Twilight Twitches

Twilight Twitches

fetscherDear Family,
The font for 'Independence Day' above is my attempt at giving you some little fireworks. The question is will the font make it through the various edits we need to get the bulletin done. Another mystery a lot like life!

I'm writing earlier than usual because I have another round in the hospital on the days I would normally be 'Twitching'. The people at Holy Cross are all great but the continuing saga of soggy lungs is so old it's got a beard.

So as I am thinking about 'Independence,' I realize the word can mean a whole lot of things depending on your situation, virtue and vice, both.

Dear Family,  
fetscherEver since Last Sunday night, I’ve been thinking about Father Joe Carney, a classmate of mine from the class of 1968.  He came from Euclid which is a suburb of Cleveland and I think he would have been delighted that the “Cavs” won the ABA championship.  How many years (like Boston) did the town go without a major sports championship?  When the Marlins won our first World Series from Cleveland in 1997, I don’t think I ever rubbed it in too much, but I can’t be sure if there wasn’t a chuckle or two.  

fetscherDear Family,
I am writing this Twitch one day after the nightmare that pierced the very fabric of city of Orlando as well as all the rest of us. I’m not sure what our attitudes and atmospheres will be like next weekend as we appreciate our fathers.

Not everyone in the world has a happy memory of their father. We hear memories of mothers recalled with deep affection, but maybe not so much with our fathers. I wonder why that is. Each story is personal.

As I think I have written here before, my memories of my father are wonderful, and my biggest regret is that he died so young – 53. Last year on May 15th he would have been 100 and I chuckle to myself wondering what he would have looked like with white hair. When he died, he had a mound of jet black hair that he used to take to the barber to bethinned! It is very obvious I did not inherit those genes.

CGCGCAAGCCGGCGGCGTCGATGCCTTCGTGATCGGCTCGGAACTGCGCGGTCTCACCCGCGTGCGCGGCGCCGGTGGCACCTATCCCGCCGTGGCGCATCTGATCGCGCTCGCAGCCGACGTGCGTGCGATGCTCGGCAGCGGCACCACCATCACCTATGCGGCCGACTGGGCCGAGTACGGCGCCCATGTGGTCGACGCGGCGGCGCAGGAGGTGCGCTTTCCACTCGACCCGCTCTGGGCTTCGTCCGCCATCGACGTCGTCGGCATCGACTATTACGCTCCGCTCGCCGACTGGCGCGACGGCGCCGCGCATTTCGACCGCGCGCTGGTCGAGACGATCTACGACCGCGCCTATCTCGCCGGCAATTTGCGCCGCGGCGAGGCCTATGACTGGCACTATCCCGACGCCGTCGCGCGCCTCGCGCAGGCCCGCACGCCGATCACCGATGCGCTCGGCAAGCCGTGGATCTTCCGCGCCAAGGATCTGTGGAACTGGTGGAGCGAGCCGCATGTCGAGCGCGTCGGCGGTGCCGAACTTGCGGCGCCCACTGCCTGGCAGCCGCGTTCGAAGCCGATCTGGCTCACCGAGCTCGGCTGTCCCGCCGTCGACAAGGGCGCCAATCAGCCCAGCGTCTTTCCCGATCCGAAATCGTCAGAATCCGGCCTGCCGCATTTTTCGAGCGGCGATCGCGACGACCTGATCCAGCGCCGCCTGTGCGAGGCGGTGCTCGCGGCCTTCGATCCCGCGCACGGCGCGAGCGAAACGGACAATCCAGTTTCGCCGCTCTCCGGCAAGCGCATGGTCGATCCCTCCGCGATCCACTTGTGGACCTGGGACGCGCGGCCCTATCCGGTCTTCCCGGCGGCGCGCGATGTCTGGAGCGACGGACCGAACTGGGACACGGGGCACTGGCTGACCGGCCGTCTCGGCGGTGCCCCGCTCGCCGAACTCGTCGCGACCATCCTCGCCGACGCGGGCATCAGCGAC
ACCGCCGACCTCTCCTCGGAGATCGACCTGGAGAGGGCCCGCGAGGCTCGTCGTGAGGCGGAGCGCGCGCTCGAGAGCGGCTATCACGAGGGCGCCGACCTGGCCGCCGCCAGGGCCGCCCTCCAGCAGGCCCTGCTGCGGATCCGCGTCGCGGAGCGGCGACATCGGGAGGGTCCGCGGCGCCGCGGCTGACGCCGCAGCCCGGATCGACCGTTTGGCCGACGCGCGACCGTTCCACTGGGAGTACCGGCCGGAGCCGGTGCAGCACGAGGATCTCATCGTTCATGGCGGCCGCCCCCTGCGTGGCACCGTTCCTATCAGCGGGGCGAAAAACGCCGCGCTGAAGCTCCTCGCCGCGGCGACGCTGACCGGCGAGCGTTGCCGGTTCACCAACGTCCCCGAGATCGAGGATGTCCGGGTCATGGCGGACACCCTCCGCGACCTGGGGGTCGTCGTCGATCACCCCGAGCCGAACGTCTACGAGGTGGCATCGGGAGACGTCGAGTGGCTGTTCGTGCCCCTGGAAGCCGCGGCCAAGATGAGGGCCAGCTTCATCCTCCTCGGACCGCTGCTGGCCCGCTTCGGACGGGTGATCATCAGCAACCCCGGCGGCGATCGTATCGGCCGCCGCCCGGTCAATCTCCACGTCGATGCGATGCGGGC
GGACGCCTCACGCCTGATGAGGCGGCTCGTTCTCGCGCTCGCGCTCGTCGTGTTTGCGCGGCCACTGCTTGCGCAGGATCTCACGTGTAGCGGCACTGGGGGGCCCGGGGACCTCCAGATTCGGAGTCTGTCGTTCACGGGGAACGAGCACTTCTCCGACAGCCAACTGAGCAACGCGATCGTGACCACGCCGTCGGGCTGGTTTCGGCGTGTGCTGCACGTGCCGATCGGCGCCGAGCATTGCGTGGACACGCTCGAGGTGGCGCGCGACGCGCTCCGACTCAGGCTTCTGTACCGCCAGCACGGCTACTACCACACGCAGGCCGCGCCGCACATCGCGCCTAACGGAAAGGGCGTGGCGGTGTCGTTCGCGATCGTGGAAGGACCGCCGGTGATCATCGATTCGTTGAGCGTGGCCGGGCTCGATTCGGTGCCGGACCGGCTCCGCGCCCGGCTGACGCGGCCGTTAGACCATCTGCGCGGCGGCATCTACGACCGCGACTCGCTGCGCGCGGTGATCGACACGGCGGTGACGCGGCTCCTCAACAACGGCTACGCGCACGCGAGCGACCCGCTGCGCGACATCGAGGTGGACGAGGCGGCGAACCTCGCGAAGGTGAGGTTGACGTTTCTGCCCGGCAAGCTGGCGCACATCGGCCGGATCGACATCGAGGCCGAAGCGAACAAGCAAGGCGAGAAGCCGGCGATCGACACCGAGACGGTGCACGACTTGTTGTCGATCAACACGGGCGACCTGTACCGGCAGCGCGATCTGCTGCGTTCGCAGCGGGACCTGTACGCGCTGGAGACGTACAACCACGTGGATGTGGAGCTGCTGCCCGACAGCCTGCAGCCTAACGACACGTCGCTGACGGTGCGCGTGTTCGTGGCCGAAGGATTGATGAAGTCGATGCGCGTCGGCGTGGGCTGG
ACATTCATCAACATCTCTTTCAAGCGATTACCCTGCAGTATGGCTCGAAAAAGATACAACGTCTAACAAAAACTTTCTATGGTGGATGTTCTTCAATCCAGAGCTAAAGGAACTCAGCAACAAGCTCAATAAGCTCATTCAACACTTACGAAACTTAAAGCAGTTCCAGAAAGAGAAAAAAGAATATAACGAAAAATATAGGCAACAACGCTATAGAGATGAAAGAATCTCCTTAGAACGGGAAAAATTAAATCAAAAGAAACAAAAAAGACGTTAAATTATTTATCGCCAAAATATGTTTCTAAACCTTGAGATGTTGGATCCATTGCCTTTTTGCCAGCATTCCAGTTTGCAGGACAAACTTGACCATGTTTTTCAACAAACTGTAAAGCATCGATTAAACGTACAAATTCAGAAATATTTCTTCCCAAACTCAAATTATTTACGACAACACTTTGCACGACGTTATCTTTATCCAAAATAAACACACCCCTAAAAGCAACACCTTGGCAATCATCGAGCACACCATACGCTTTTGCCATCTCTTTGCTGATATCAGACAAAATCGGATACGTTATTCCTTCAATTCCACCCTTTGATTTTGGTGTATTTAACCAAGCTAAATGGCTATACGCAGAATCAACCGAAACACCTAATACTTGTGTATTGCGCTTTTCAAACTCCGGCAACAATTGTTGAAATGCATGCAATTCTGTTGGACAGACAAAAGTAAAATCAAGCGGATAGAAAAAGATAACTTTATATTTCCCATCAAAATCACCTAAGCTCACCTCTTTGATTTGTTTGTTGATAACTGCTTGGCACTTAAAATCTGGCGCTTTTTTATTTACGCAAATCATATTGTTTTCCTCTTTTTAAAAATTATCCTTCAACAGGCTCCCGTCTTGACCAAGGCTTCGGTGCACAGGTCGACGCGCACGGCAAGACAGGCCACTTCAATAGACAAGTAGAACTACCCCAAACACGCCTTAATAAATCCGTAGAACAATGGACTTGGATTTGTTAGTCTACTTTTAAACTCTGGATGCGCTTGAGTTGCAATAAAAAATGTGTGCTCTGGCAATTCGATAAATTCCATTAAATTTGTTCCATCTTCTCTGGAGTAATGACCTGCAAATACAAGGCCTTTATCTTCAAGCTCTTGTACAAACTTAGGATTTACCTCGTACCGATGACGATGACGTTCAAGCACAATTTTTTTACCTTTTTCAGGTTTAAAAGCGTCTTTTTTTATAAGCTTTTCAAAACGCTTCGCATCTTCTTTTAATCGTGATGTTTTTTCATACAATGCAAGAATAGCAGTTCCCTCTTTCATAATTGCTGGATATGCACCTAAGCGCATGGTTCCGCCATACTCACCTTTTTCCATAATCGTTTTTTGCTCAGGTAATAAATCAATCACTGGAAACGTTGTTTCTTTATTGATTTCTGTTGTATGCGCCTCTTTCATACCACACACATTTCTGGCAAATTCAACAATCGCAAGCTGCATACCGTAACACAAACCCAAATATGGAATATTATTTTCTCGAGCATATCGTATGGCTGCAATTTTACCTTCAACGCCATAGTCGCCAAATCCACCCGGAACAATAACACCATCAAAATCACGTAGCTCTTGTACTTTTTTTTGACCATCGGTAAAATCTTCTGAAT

There were times when my father was working three jobs to keep us fed, and he had ten mouths to feed. One of them belonged to his mother-inlaw. No one can write any mother-in-law jokes when it came to my Dad and Gram. She thought he was wonderful, and the appreciation was mutual. Even after 48 years, Dad’s image and memory is nothing short of a blessing.

So, when I think of last Sunday’s tragedy I’m wondering how many fathers are dealing with a loss of a child. It’s not hard to imagine that there might have been tensions that arose when a child told their parents that he or she was gay. After last Sunday the specter of regret over words spoken or unspoken are not hard to imagine.

We don’t need tragedies like this to help us think about our relationships, but in fact these horrors can shock us out of our complacency. Is there anything I need to say or do while I have the opportunity to do it? Sometimes, it seems you just can’t. Still it doesn’t stop you from bringing the whole business to the feet of the Lord. When it comes to avoiding stuff, “out-of-sight,  out-of-mind” is simply not a good outcome.

Like the times after 9/11, we will learn new vocabularies and ways of trying to deal with the unimaginable. I think one thing is helpful: to speak of the tragedy. Whether we call the event “the Orlando tragedy” or maybe “6/12” or goodness knows what, it will be important to talk about it because that’s what empowers us to deal with it.

What will be our response here at the south end of Fort Lauderdale Beach? I hope there is no one who hesitates about beginning with prayer. Sometimes I suspect we get a, “What good will that do?” mentality. It is something you are supposed to do, but will it
really help?

We are people of faith. That means we are able to reach out in darkness hoping that the Lord’s hand will be there to grab us. What better time than when it seems we are dealing with impossible threats?When we are at prayer we are laying our “unfinishedness” at the Lord’s feet. Who better than He to fill in the blanks? Our faith makes us ready to believe that even when we don’t know the answer, He is there holding us in his palm.

As happens so often, when I began this letter I had no idea in what direction I would ultimately go. The hope is that the Holy Spirit has something to do with what comes out.

Here I want to end by saying to so many fathers, “Well done.” May you never have to grieve for a child. May you continue to be life-giving and may your kids know the gift you give them with gratitude
in their hearts.
In Jesus,

sign frjim

fetscherDear Family,  
If you don’t remember anything else about this Twitch or about the Sunday homily which I hope you just heard me give, remember this: 1)  Be honest with yourself like David in the first reading; and  2)  Be thankful for God’s mercy and forgiveness like the woman in the gospel.  Almost by accident I discovered these two summary thoughts in a little book by Fr. Joe Robinson.  But there is more.  

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